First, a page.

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Cytomegalovirus infection in pregnancy

Authors
Jeanne S Sheffield, MD
Suresh B Boppana, MD
Section Editors
Louise Wilkins-Haug, MD, PhD
Martin S Hirsch, MD
Deputy Editor
Vanessa A Barss, MD, FACOG

INTRODUCTION

Cytomegalovirus (CMV) is a ubiquitous DNA herpesvirus and the most common congenital viral infection, with birth prevalence of 0.48 to 1.3 percent in recent decades [1-4]. Congenital infection may be asymptomatic or symptomatic; symptomatic disease can be severe and life-threatening. Both asymptomatic and symptomatic newborns are at risk of developing long-term neurodevelopmental morbidity, particularly deafness.

This topic will discuss issues specific to CMV in pregnant and breastfeeding women. CMV infections in other populations are reviewed separately.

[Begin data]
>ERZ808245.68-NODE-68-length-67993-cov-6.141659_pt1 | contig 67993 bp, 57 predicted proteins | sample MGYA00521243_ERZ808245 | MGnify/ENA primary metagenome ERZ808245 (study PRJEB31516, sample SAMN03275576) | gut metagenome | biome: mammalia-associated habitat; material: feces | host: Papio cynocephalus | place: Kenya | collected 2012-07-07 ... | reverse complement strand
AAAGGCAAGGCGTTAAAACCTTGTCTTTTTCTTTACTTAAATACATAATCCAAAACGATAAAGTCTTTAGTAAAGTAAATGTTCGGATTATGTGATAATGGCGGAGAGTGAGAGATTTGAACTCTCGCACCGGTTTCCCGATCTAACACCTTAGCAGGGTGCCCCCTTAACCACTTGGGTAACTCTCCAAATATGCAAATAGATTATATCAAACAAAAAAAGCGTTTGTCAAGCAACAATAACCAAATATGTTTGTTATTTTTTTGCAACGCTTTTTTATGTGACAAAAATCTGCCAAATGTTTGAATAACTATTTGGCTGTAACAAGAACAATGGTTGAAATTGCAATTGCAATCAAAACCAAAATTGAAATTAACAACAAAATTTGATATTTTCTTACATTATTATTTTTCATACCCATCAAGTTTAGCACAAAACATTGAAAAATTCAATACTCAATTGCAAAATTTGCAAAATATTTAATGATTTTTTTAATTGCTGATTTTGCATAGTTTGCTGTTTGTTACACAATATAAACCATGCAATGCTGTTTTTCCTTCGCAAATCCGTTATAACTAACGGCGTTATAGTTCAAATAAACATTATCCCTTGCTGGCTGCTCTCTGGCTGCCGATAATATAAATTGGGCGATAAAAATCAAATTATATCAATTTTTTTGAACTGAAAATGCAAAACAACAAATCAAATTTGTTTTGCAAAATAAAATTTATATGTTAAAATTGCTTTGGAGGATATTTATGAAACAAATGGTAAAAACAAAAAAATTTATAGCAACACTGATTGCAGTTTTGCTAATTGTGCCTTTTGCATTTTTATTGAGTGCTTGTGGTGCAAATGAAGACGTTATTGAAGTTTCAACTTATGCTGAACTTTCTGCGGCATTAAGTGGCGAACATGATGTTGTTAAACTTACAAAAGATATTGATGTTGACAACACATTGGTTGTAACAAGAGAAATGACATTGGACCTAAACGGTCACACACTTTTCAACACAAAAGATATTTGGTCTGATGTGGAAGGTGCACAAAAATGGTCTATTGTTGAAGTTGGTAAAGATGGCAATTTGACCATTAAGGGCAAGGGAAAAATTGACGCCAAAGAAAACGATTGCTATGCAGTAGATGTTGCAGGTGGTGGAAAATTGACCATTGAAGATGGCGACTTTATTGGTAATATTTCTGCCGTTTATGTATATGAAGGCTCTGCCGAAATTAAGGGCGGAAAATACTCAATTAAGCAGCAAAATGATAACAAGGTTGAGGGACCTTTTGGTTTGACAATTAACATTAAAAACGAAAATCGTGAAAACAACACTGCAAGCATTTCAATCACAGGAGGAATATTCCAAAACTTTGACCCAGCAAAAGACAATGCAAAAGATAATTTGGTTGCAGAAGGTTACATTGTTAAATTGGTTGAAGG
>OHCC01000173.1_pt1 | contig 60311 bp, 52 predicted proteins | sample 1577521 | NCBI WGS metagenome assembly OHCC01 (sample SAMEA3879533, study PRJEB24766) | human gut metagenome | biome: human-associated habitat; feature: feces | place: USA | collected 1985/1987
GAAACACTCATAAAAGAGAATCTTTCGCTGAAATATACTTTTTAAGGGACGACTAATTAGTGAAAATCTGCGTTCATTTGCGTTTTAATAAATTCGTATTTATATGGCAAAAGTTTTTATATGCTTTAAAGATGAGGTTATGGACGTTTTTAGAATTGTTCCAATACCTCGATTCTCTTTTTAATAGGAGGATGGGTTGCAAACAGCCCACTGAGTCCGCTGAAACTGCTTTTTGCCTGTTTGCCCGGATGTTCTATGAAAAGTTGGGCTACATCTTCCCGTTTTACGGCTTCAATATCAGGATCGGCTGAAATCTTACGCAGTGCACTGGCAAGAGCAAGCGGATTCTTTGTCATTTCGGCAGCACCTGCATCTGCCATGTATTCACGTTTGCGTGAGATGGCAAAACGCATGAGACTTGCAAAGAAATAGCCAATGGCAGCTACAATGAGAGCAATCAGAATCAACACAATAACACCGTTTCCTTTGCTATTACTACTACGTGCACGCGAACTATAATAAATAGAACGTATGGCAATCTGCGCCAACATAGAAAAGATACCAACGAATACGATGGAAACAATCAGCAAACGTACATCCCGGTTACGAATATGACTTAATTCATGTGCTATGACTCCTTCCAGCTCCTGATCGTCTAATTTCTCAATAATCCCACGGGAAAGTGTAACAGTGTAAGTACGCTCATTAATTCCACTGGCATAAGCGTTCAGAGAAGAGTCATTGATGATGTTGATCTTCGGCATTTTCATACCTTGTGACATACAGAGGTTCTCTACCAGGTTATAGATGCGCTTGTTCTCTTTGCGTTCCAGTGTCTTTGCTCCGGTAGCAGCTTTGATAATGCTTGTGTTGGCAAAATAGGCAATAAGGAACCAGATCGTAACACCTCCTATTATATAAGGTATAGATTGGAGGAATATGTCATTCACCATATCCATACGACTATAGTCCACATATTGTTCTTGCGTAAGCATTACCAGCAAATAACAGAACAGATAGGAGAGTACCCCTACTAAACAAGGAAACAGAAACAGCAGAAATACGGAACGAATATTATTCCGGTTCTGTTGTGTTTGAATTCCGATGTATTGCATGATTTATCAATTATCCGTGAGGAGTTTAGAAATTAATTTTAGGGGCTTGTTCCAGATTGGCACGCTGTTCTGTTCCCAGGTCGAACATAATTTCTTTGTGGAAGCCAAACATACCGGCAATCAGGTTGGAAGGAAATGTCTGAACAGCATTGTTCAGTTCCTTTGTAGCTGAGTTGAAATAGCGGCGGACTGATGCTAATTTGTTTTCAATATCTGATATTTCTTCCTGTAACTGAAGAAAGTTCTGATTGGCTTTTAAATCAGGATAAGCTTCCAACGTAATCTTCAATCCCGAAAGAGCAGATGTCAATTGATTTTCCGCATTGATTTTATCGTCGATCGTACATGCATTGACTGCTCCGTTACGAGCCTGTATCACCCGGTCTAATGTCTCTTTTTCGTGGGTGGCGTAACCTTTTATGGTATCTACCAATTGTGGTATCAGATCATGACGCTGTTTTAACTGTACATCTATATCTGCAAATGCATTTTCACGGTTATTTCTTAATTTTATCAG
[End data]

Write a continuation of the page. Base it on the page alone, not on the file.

MATERNAL CMV INFECTION

Routes of transmission — Maternal acquisition of CMV infection can occur via multiple routes, including close nonsexual contact (including household and occupational exposure), sexual exposure, transfusion, and organ transplant. CMV has been cultured from multiple body fluids, including urine, saliva, blood, nasopharyngeal secretions, tears, cervical and vaginal secretions, semen, and breast milk. (See "Epidemiology, clinical manifestations, and treatment of cytomegalovirus infection in immunocompetent adults", section on 'Transmission'.)

Seroprevalence — CMV infection is common: An epidemiologic study in the United States demonstrated seropositivity in approximately 58 percent of young women aged 15 to 44 years [3]. Seroprevalence increases with age, ranging from 50 to 100 percent, and varies by geographic residence, ethnicity, and socioeconomic factors [1-3]. The following characteristics are predictive of positive CMV serology:

Lower socioeconomic strata.

                                        

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Literature review current through: Nov 2016. | This topic last updated: Tue Nov 01 00:00:00 GMT+00:00 2016.
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